No slam dunk for China

Updated: 2011-09-16 07:50

By Sun Xiaochen (China Daily)

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No slam dunk for China

China center Wang Zhizhi makes a shot during the team's opening Asian Championship game against Bahrain on Thursday in Wuhan, Hubei province. China won 101-49. [Provided to China Daily]

Injury-riddled host squad faces tough task to reach London 2012 Olympics

Wuhan, Hubei province - Despite an easy win in its opening game of the 26th FIBA Asian Championship yesterday, the Chinese basketball team is still in danger of missing out on next year's London Olympic Games.

After surviving a taxing 30-game warm-up schedule from June to September, Team China has been plagued by serious injuries and came into the tournament as somewhat of an underdog.

The winner of the tournament, which is being held from Sept 15-25 in Wuhan, Hubei province, will receive a direct berth to next year's Olympics.

Although demolishing unfancied Bahrain 101-49 last night in its first group match, questions remain about whether China can outperform either the tournament's defending champion, Iran, or 2010 Asian Games' runner-up, South Korea, in the knockout stages.

Expectations are high but realistic hopes are moderate, at best. The game's traditional powerhouse in Asia could miss an Olympics appearance for the first time since it made its debut in 1984.

"China's redemption journey in Wuhan is likely to become another humiliating tournament following the loss to Iran in the final at the last Asian Championship in Tianjin two years ago," web portal quoted renowned commentator Su Qun as saying.

A lackluster roster, which is missing key players through injuries, is the reason for such pessimism.

The squad's sharp shooter, Wang Shipeng, withdrew from the lineup after hurting his wrist in an exhibition game against Australia last month and his Guangdong teammate forward Zhou Peng pulled out with an elbow injury.

Wang's absence is a huge blow for the China team as the 28-year-old was its only swingman who could consistently create his own shot off the dribble. Without Wang's scoring on the perimeter, the team's mainstay, Yi Jianlian, will face even more pressure in the paint.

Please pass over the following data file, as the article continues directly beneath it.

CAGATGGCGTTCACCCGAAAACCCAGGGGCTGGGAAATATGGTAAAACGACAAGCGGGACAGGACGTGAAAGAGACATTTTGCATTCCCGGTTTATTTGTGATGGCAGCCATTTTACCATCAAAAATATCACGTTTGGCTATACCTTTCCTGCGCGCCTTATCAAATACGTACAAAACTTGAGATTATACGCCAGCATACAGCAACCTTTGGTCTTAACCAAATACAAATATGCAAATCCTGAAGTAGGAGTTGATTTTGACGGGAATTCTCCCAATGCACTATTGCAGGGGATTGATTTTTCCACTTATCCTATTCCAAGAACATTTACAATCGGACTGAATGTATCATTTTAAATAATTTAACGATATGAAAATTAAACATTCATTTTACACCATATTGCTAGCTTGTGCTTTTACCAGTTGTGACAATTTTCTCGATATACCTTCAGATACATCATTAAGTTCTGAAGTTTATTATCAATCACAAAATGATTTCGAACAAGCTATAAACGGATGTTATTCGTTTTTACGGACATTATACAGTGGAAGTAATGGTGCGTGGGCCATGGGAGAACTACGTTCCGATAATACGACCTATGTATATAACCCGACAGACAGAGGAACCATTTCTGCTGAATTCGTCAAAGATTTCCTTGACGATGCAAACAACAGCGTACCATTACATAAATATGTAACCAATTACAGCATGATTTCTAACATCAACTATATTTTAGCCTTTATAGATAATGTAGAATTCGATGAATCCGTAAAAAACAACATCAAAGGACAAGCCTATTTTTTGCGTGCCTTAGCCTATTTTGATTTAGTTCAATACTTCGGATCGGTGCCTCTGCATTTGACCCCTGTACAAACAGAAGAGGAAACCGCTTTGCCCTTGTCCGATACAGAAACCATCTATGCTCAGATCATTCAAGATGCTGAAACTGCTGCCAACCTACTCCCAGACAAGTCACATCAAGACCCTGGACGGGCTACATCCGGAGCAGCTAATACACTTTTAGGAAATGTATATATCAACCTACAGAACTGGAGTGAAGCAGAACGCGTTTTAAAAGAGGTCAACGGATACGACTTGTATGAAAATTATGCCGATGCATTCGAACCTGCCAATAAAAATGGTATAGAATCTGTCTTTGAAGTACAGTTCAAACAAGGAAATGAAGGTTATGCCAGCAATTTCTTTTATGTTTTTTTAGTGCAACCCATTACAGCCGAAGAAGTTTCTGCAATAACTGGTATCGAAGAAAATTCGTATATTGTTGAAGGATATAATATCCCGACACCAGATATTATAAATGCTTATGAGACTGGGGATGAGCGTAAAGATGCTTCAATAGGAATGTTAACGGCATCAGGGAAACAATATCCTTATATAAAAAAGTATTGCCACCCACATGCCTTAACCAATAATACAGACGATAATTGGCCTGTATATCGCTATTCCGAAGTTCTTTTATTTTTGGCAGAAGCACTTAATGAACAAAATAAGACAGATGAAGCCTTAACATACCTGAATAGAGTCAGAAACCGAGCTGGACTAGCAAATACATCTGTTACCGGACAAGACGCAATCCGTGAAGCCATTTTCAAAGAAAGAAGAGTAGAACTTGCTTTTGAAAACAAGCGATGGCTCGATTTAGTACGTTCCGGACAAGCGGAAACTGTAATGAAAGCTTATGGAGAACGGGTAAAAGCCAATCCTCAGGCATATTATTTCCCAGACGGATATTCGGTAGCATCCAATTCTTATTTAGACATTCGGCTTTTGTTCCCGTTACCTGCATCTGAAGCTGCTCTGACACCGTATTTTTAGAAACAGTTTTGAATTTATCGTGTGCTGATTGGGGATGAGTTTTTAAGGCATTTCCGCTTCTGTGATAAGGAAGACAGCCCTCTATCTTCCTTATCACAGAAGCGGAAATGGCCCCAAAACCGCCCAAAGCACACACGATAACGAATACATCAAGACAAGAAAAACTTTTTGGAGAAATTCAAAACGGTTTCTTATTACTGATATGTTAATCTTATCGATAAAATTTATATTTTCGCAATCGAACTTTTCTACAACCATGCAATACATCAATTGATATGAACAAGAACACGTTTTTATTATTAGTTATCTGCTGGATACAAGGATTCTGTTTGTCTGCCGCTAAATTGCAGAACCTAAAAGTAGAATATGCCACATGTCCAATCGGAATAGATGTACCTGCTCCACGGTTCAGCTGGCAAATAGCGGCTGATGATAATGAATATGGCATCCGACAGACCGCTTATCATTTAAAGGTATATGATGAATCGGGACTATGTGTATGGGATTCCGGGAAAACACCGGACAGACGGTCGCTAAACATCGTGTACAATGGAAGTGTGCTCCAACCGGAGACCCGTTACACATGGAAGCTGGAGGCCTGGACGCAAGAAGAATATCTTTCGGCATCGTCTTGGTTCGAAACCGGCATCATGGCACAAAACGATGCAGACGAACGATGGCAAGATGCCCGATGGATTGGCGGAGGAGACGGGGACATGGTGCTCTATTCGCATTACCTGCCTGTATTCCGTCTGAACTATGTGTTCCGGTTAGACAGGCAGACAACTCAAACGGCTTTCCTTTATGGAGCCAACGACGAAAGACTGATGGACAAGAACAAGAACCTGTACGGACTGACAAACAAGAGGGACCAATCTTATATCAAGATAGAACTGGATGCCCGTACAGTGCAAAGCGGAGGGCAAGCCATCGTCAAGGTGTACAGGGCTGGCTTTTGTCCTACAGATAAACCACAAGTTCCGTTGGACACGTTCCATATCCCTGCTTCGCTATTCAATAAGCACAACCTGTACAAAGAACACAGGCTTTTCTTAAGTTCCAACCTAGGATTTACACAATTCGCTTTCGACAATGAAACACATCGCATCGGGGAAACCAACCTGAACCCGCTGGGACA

No slam dunk for China

Veterans Wang Zhizhi and Liu Wei are having to carry old injuries on to the court, while rebounder Ding Jinhui is playing tentatively on a sore ankle.

Although claiming "we are ready" before the event, head coach Bob Donewald won't talk about the team's chances of winning the tournament and has banned the players from interviews without his permission.

Facing a team without retired center Yao Ming, Asia's new dominant force, Iran, is confident it can disappoint China on its home court again.

"At last year's Asian Games, we found China was a little bit scared to play against us. I think this China team isn't good enough and it should have brought some better players if it wanted to win here," said Iran's Serbian head coach, Veselin Matic, during his team's training session.

In addition to an already strong roster, led by Memphis Grizzlies center Hamed Haddadi and veteran guard Mahdi Kamrani, tournament favorite Iran also features Rice University standout, Arsalan Kazemi. The addition of the 2.03m power forward, a Second-Team All-Conference USA selection last year and the only player in his conference to average a double-double, will make Iran even more formidable.

"We won't worry about China or any other rivals before facing them. We just need to focus on ourselves and we are a stronger team now," said Haddadi, who had 19 points and 17 rebounds in 2009's final victory over China.

There are other teams that will provide challenges for China as well. Lebanon, which finished in the top four at each of the past five tournaments, boasts naturalized American forward Sam Hoskin, to strengthen its roster, while South Korea is also geared up to give the host a hard time.

China Daily